Ayalon: No link between Palestinians and Iran

Deputy FM says Iran a "very weak country," nuclear threat can be stopped with stiff economic sanctions.

By
May 10, 2009 00:50
3 minute read.
Ayalon: No link between Palestinians and Iran

Danny Ayalon 248.88. (photo credit: AP)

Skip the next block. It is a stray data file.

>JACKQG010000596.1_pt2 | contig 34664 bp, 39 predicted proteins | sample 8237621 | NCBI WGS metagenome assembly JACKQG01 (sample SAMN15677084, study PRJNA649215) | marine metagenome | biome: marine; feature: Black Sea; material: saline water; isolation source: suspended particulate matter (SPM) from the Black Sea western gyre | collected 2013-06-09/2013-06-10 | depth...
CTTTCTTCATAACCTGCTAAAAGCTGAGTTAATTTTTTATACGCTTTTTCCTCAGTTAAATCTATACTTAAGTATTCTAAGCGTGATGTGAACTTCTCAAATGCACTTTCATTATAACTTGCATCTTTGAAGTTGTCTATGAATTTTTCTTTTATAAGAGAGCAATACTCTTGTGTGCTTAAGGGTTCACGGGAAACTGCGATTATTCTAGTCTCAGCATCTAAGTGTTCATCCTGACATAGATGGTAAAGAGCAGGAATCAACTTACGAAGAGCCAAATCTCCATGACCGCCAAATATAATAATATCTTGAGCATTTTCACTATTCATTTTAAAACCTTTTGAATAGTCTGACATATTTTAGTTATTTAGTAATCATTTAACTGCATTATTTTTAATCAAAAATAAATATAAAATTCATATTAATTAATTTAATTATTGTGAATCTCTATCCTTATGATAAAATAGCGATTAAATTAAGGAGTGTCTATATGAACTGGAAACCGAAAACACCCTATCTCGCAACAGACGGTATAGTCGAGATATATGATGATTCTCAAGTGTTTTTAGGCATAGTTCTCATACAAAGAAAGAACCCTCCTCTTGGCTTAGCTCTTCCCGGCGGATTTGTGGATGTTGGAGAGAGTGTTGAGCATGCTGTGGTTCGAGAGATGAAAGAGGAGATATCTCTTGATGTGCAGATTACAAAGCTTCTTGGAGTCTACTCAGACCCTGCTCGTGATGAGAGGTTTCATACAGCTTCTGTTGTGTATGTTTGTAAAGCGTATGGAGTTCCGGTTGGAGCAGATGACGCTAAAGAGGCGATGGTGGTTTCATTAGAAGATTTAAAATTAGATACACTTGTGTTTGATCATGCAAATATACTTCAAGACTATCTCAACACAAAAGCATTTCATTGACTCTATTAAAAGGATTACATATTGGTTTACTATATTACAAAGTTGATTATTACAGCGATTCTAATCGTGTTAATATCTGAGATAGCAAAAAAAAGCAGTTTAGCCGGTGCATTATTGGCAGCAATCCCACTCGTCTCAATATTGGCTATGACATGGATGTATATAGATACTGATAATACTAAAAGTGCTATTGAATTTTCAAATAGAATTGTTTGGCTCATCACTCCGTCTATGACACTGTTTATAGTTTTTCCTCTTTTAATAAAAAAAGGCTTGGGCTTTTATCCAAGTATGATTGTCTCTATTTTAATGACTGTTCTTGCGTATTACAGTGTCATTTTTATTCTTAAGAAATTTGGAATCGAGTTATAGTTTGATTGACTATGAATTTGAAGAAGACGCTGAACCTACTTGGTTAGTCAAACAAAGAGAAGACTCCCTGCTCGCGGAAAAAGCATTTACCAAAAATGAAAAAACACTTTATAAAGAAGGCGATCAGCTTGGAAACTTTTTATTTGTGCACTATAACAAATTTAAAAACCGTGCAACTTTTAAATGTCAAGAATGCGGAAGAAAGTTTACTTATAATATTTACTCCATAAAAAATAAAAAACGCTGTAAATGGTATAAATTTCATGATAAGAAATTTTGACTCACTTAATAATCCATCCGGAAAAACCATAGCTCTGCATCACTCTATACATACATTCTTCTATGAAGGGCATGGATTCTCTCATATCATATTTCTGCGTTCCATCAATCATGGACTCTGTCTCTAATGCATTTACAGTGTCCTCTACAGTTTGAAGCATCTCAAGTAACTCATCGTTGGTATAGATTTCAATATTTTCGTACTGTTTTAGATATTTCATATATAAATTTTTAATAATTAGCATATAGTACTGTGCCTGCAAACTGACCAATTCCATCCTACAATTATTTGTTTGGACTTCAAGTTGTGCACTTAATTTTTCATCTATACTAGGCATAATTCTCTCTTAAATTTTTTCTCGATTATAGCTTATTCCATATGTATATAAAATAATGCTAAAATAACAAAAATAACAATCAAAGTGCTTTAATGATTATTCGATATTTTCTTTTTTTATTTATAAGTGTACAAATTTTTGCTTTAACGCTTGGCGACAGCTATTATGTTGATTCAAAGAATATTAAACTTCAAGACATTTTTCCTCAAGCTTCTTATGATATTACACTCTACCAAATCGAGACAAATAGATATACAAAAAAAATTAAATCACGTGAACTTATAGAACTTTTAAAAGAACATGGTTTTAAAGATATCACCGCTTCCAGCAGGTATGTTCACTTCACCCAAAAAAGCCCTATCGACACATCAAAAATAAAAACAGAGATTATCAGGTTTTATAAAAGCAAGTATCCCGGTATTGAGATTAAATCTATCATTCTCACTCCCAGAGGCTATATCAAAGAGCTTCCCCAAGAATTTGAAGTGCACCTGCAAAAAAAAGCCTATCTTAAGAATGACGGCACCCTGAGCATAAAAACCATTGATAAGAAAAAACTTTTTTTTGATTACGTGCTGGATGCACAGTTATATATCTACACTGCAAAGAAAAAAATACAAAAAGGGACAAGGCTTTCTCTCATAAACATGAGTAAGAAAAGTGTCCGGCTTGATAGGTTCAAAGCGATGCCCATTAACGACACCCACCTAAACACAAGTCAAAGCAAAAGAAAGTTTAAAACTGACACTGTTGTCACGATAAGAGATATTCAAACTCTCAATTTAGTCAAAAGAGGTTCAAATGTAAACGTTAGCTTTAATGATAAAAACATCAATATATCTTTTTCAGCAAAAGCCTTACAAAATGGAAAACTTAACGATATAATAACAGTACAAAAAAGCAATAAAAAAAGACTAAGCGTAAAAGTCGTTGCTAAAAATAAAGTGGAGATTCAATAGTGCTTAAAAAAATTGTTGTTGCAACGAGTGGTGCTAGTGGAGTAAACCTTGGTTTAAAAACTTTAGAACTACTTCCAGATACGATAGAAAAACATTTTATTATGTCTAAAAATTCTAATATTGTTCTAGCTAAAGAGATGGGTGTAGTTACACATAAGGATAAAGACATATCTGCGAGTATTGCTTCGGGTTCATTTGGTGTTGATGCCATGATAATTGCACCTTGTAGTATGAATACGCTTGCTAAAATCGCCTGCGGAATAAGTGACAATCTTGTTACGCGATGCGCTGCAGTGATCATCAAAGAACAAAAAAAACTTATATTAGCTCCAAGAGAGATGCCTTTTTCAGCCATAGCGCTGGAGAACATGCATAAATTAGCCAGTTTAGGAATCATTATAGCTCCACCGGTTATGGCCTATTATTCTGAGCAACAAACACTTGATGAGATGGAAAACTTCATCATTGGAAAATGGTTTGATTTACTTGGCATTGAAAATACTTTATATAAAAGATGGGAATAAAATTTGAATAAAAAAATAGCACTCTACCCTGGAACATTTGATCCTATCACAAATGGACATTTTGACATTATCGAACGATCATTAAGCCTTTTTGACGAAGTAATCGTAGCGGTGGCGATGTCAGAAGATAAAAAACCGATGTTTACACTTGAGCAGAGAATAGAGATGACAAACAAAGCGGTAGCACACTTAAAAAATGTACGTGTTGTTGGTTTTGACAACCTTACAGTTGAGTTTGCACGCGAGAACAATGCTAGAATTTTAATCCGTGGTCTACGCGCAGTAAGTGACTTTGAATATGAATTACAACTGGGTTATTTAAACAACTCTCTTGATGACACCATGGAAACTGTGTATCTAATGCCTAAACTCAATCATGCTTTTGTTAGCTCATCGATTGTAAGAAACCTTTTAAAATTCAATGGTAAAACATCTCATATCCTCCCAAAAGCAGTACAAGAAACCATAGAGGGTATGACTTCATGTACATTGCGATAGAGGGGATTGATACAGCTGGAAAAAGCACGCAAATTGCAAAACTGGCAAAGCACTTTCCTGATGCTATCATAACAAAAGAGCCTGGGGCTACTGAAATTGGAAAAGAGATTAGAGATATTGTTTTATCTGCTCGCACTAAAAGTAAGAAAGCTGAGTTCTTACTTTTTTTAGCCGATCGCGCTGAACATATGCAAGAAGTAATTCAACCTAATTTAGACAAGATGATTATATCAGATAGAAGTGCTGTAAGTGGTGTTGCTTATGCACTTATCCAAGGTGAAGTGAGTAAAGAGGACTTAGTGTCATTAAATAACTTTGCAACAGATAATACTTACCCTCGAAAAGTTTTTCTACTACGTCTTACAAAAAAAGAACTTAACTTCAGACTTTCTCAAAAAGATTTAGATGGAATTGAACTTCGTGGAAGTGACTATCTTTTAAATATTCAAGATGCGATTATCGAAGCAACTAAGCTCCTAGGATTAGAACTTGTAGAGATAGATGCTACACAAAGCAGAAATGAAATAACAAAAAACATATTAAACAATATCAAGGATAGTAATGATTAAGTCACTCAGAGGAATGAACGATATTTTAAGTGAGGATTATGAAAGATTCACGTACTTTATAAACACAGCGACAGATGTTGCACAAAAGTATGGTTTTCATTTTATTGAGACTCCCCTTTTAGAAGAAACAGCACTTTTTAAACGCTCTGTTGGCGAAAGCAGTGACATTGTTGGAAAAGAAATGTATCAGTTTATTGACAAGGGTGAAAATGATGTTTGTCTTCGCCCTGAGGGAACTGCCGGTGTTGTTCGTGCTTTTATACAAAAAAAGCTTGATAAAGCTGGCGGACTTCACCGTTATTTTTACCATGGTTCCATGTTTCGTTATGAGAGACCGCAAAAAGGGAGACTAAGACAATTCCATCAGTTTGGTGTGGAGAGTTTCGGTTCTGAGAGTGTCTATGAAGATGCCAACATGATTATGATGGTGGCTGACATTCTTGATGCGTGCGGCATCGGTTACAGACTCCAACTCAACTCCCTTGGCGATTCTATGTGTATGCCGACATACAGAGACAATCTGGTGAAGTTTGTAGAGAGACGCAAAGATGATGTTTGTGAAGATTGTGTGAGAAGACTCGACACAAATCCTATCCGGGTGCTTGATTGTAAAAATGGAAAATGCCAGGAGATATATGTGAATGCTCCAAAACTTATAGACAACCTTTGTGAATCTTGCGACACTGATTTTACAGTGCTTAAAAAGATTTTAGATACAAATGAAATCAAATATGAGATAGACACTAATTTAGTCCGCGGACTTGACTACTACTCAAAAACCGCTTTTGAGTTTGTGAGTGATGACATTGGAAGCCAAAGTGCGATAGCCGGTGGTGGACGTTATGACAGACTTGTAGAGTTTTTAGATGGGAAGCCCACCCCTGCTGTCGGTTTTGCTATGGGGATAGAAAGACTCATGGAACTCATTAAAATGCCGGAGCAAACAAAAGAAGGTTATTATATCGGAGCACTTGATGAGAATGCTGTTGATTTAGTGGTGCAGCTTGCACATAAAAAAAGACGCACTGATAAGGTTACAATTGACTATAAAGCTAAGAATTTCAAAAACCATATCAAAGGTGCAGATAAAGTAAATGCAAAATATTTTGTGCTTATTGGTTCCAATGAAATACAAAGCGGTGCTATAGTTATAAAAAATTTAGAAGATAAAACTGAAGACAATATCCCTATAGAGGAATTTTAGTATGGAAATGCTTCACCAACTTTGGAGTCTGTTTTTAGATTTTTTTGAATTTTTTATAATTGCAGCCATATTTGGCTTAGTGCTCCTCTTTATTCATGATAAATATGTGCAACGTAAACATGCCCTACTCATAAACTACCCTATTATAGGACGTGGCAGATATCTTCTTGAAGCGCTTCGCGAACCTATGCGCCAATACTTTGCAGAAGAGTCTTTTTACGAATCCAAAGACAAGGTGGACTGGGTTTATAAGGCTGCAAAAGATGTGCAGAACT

Deputy Foreign Minister Danny Ayalon has rejected any attempts to link progress regarding the Israeli-Palestinian conflict with the international community's ability to band together to stop Iran's nuclear program. "We have to stop the Iranian threat as if there were no conflict with the Palestinians and we have to progress with the Palestinians as if there were no [nuclear] threat from Iran," Ayalon said on Thursday. "The Iranian threat is a threat to everyone. The issue has nothing to do with the Palestinians," he said. Ayalon spoke at the end of a two-day conference on Israel's relationship with the United States organized by BESA, the Begin Sadat Center for Strategic Studies at Bar-Ilan University. When the US takes stock of Iran's nuclear threat, it is concerned for its own interests such as oil prices, American hegemony and the radicalization of moderate countries in the region, said Ayalon. He said he thought it was possible to stop the Iranian nuclear threat through stiff economic sanctions that blocked Iran's access to financial institutions, as well as to air and sea traffic. "I believe that Iran can be stopped because the most frustrating thing here is that Iran is a very weak country with many vulnerabilities - economic, social and political" said Ayalon. It lacked an industrial base and many of citizens existed on government subsidies, he said. If the international community took a firm economic stance against Iran, its economy could grind to a halt in a matter of days, said Ayalon. "I do believe that if the Iranians will continue with their rejectionist approach, the Obama administration is almost uniquely qualified to really coalesce an international group, a tight one, to band diplomatically against Iran," said Ayalon. He added that he hoped that Russia would be part of that group because it would be difficult to stop Iran's nuclear program without Russia. "In this light I view very favorably this new rapprochement between Washington and Moscow on Ukraine and missiles in the Czech Republic," said Ayalon. The Russians should pay back the US in kind by standing with it against Iran, he said. Moving on to the Israeli-Palestinian conflict, he said 16 years of diplomatic efforts have not made Israelis feel more secure or improved life for the Palestinians. "Something must be wrong here," said Ayalon. A fresh approach is needed in which things would be done in a sober and effective way, he added. Prime Minister Binyamin Netanyahu's new government has the right but also the obligation to conduct a policy review, he said. Its conclusions would be revealed "first and foremost" to the United States during Netanyahu's meeting with US President Barack Obama next week. While he said he could not reveal any details, he added it was likely that the government would conclude that it had been unrealistic to head into the end game when such a high level of mistrust existed between the two sides. "How can you negotiate the core issues when there is such mistrust?" he asked. Israel needs to make concessions but not at the price of threatening its existence, Ayalon said. Any territory that Israel gave up would turn into Hamastan and would bring Iran closer to Israel, Ayalon said. "In a closed room even Abu Mazen [PA President Mahmoud Abbas] and [PA Prime Minister] Salaam Fayad would admit to you that if Israel were not present in Judea and Samaria, Hamas would take over in a heartbeat," said Ayalon. "We are not going to give up territory without knowing what is going to happen," he added. In spite of policy disagreements between Jerusalem and Washington, Ayalon said he believed that Israel's relationship with the US was "very good." "If we look into the future, what will continue to guide the Israeli-American relationship is working together for the same goal, even though there are some disagreements," Ayalon said. The relationship between the two countries is based on a long tradition of mutual interests and "shared values" in which both countries have the same outlook on the world at large, specifically the Middle East. "We see a Middle East with a peaceful co-existence among all nations" in a region with an advanced economy and technology, as well as a moderate outlook and the elimination of terror, particularly from Iran, said Ayalon.


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